Thursday, January 24, 2019

The Relationship between Espiritismo and Afro-Cuban Religions

Just as there are different Afro-Cuban Religions, there are a number of forms of Espiritismo extent in Cuba today. These include Cordón (Orile), Caridad, and Cruzado, the last which may also be described as Espiritismo Popular Cubano.

In discussing the unique connection between Espiritismo and Afro-Cuban Religions, the majority of our attention will be given to Cruzado, and the reason for that will be made clear.

Apart from among a few people, notably in the US, where Afro-Cuban Religions have gained some small popularity,, Espiritismo is closely tied to all the Afro-Cuban Religions and plays an integral, supportive role in the spiritual development and practice of their adherents.

 Converted communities outside Cuba may on occasion have Cuban origins, but often are non-Cuban whether Latino or not. Many of these groups of necessity, rely on the interpretation of one or maybe two individuals augmented by literature, and as a result may lack a broader experiential sense of what is  understood as normative within the native Cuban context. I often hear positions defended with the explanation that "my godfather said that..." or "we do/don't do that in our house." Both of those are perfectly fine explanations for why you may practice a certain way. They are not a basis for extrapolating an overarching value which privileges any given practice over others. In other words, just because you do it that way doesn't make your way more correct, nor ever more rational. It just makes it your way.

In contrast I have inquired in Cuba, the home of these traditions, as broadly as possible, what people do, and don't do. Some of that concurs with the practice in my own lineages, and some contrasts with them. What I get from this is that while there are some small numbers whose practices may vary in significant ways from the norm, and some may offer negative opinions of these more significant variations, there are many more minor variations in practice and in attitude, and such minor variations seldom are commented upon. The upshot of all that is that it is possible to charactize, at least in broad terms, what is the most common practice.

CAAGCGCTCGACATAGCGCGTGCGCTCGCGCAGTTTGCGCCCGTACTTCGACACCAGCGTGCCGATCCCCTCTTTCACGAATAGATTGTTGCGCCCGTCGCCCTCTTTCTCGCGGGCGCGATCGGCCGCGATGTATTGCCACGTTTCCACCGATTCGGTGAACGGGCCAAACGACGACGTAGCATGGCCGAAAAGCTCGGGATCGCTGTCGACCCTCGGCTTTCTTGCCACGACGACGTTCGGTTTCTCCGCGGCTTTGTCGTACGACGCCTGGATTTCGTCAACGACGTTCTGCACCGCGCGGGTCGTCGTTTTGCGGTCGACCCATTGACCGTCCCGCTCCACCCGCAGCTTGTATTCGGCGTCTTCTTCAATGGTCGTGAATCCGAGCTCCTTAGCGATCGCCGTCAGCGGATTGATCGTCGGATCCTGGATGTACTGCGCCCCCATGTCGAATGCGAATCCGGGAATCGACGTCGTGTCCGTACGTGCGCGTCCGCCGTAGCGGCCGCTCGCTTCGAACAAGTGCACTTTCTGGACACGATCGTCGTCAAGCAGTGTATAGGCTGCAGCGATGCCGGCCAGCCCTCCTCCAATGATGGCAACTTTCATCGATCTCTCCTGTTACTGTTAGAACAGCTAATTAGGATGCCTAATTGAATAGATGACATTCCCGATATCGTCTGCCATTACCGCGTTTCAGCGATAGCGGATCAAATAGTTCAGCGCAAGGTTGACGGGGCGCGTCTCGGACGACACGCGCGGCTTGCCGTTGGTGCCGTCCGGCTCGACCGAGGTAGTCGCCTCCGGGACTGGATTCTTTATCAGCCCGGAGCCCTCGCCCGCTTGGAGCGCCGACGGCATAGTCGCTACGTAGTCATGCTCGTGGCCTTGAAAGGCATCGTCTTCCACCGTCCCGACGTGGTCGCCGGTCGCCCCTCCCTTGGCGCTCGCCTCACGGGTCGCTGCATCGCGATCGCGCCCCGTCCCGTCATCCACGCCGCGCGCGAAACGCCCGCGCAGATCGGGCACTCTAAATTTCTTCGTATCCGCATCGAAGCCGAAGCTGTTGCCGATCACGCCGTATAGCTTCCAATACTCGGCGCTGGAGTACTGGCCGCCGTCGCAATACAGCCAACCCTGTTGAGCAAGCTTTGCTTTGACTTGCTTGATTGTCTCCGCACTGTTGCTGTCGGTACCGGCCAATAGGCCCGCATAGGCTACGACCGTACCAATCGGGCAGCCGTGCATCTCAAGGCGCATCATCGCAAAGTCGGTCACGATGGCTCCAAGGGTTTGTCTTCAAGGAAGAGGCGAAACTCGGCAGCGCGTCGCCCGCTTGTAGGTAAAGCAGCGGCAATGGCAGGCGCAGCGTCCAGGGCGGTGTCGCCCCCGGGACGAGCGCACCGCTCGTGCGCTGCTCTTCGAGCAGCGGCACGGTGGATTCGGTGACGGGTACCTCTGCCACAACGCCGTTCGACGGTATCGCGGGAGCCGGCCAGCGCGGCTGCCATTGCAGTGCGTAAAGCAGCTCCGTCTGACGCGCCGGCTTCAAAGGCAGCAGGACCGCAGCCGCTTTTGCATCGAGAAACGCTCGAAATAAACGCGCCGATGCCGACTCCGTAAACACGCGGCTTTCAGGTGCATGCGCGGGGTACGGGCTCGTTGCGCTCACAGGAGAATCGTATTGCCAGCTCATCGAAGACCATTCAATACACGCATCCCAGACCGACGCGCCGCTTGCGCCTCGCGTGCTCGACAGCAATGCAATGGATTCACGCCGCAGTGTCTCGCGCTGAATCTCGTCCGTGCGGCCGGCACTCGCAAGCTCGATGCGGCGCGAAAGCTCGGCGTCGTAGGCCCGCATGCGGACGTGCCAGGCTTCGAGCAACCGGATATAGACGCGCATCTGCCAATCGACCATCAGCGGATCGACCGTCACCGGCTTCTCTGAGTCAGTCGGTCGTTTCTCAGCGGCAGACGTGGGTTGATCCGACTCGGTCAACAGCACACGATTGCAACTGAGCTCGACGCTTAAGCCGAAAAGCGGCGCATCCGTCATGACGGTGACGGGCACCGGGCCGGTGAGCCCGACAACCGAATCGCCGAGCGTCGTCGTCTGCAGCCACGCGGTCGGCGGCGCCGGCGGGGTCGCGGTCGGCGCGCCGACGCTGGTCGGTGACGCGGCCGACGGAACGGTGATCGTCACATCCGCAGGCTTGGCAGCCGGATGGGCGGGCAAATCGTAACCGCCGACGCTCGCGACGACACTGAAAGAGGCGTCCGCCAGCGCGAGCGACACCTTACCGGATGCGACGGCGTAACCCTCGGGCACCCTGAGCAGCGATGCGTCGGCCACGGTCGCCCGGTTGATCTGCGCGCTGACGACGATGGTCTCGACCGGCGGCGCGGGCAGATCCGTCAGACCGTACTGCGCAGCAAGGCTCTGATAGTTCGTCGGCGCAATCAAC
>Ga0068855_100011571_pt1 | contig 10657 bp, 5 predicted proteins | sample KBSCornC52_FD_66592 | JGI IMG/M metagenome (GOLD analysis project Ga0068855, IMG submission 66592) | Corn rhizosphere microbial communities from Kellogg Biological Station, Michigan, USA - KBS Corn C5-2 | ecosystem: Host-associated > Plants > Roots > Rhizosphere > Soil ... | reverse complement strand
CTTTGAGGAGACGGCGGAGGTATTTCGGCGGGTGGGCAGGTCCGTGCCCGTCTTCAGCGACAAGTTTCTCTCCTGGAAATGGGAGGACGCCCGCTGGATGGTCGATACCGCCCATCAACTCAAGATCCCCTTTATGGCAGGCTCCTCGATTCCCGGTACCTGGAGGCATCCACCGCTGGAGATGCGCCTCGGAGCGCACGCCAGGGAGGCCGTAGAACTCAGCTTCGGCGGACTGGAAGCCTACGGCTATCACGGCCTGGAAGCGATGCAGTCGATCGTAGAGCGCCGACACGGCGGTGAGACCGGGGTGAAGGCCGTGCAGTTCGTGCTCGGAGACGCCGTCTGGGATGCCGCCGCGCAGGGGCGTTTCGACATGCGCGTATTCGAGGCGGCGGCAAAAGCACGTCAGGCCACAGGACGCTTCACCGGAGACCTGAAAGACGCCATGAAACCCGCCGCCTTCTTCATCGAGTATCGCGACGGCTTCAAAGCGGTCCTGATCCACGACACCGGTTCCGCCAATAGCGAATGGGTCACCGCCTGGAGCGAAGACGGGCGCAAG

The following comments explain how Espiritismo came to be closely associated with Afro-Cuban Religions, and why it both makes sense and is a valid practice.

Afro-Cuban Religions, as they evolved into their contemporary forms in the late 1800s shared a variety of similar social and political experiences. All of them, as a result of the experience of slavery, had effectively lost the cult structures of their various African homes related to the veneration of both the recent dead and familial dead. West African Egungun traditions survived in one single location in Brazil, but not at all in Cuba. Traditional Kongo ancestral veneration required both family elders and the accumulated remains of the dead in their traditional homeland, which of course could not even be approximated in the new world. In both those examples, veneration of the generah and ancestral dead had always been a separate cult with a separate priesthood.

The arrival of espiritismo provided a widely available and flexible substitute which Afro-Cubans found appealing and adaptable to their needs. It had the added advantage of being perceived as socially acceptable.

North American Spiritualism arrived in Cuba in the 1850s with Kardecist Spiritism arriving a decade or more later. It was soon noticed and emulated by Afro-Cubans, who embraced the practice, as did slaves and Free People of Color in other parts of the Americas, most notably among Haitians, Creoles in New Orleans, and in Brazil.